Instability of individual predictions and impact on discrimination

Individual predictions may be unstable even when there is stability in a model’s discrimination performance, which measures the separation in estimated risks for those with and without the outcome event. In particular, the c-statistic measures the proportion of all pairs (one patient with the outcome event, one patient without the outcome event) where the model estimates a higher risk for the patient with the outcome event. In our aforementioned model developed using 500 participants, applying each bootstrap model to the original sample, 95% of the c-statistic estimates range from 0.77 to 0.82. Thus, the c-statistic appears quite stable in the multiverse, despite the aforementioned huge instability in individual-level predictions. This is because the c-statistic is a summary measure based on all individuals, so is less vulnerable to instability concerns at the individual level.

Instability of individual predictions and impact on calibration

Calibration measures the agreement between observed and estimated risks [25]. A model’s estimated risks are more likely to be miscalibrated in the chosen target population when there is large individual-level instability [6]. This can be exposed by fitting smoothed calibration curves for the bootstrap models applied in the original dataset. These curves can be overlayed together on the same graph to form a calibration instability plot. Large variability (instability) in the curves raises a concern that the model predictions will be miscalibrated in the target population. Figure 4 shows the calibration instability plot for the models developed in the full and small datasets. There is very little variability in curves for models developed in the full dataset, but large variability in curves for models developed in the small dataset.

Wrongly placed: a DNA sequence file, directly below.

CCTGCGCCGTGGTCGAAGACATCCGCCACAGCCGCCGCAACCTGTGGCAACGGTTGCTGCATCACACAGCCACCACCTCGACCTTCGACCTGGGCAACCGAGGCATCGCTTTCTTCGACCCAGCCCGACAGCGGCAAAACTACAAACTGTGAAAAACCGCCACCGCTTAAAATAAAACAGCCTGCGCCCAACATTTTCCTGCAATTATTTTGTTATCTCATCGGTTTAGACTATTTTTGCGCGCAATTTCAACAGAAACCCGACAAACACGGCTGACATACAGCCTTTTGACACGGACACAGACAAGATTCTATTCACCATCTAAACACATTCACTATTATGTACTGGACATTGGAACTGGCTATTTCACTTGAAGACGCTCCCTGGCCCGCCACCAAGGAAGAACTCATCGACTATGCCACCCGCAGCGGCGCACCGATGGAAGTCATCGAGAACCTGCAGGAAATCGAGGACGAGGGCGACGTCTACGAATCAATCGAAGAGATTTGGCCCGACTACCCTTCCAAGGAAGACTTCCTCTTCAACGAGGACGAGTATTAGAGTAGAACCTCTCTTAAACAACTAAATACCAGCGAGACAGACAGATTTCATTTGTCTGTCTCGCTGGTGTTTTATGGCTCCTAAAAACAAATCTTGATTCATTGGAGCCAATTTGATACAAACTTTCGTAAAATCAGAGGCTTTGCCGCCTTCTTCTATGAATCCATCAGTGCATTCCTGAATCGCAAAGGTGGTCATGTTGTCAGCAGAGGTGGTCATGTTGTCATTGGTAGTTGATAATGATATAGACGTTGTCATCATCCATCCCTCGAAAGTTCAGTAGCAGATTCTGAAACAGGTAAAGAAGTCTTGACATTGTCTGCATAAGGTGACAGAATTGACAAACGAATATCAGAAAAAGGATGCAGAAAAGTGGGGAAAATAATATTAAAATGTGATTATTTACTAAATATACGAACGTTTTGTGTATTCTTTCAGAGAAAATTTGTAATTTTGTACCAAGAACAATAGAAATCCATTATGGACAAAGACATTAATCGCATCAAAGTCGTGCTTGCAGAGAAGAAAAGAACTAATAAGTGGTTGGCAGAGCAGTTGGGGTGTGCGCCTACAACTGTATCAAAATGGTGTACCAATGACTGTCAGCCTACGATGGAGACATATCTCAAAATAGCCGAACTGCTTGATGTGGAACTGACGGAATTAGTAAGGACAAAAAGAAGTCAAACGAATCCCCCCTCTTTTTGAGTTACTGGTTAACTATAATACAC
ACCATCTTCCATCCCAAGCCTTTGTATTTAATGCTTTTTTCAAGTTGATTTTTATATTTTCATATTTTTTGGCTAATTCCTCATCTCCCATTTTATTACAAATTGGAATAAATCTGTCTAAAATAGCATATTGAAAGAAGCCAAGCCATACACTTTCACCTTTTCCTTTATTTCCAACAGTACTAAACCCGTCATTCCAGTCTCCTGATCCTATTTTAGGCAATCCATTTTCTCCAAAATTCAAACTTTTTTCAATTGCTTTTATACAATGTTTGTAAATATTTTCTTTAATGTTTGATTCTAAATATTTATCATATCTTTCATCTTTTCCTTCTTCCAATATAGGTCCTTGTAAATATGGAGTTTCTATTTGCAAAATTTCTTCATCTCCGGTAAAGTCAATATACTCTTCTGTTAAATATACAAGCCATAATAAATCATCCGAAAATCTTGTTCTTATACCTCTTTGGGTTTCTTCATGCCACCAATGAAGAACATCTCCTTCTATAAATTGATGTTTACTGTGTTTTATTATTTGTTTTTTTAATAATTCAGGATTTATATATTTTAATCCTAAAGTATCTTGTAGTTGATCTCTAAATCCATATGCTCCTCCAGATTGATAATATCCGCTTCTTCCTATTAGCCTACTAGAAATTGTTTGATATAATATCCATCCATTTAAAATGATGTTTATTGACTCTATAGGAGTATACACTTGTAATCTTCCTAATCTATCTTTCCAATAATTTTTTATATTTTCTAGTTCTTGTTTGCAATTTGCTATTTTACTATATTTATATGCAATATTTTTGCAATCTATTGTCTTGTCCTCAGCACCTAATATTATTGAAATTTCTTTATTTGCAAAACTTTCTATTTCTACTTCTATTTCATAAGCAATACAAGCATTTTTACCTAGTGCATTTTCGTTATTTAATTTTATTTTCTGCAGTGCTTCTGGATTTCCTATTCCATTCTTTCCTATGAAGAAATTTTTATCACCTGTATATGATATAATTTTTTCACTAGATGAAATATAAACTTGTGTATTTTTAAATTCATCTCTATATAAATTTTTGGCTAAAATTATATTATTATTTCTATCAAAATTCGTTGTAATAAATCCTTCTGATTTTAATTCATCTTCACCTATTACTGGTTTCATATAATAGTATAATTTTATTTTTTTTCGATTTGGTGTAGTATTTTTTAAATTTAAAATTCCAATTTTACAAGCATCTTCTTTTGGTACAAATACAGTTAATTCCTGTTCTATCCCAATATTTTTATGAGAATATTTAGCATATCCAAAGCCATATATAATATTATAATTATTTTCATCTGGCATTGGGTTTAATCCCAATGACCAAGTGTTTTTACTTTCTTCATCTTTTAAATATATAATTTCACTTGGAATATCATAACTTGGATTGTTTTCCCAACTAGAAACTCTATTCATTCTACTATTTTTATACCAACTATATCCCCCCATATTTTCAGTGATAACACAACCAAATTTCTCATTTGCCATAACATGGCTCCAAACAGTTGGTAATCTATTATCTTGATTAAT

Fig. 4
figure 4

Calibration instability plot for a logistic regression model (with a lasso penalty) considering 8 predictors fitted in a the full sample of 40,830 participants (2851 deaths) and b a sub-sample of 500 participants (35 deaths). The solid diagonal line indicates ideal calibration. The dashed line indicates the calibration curve of the original model in the original sample. Others are the calibration curves of 200 bootstrap models applied in the original sample

Do instability concerns apply to AI or machine learning methods?

The potential issue of instability applies irrespective of the underlying modelling approach, including those ascribed to AI or machine learning such as ensemble methods. Ensemble methods already recognise the multiverse by averaging predictions over multiple models in the multiverse, in order to reduce bias and variability (instability) based on any one model alone. For example, random forests are an ensemble method that uses bagging (bootstrap aggregating) to develop multiple forests from multiple bootstrap samples and then average predictions over them. Another example is stacking, also known as super learners, which average predictions across multiple models fitted to the same development dataset. Often the set of models used are deliberately diverse (e.g. in their format and set of considered predictors).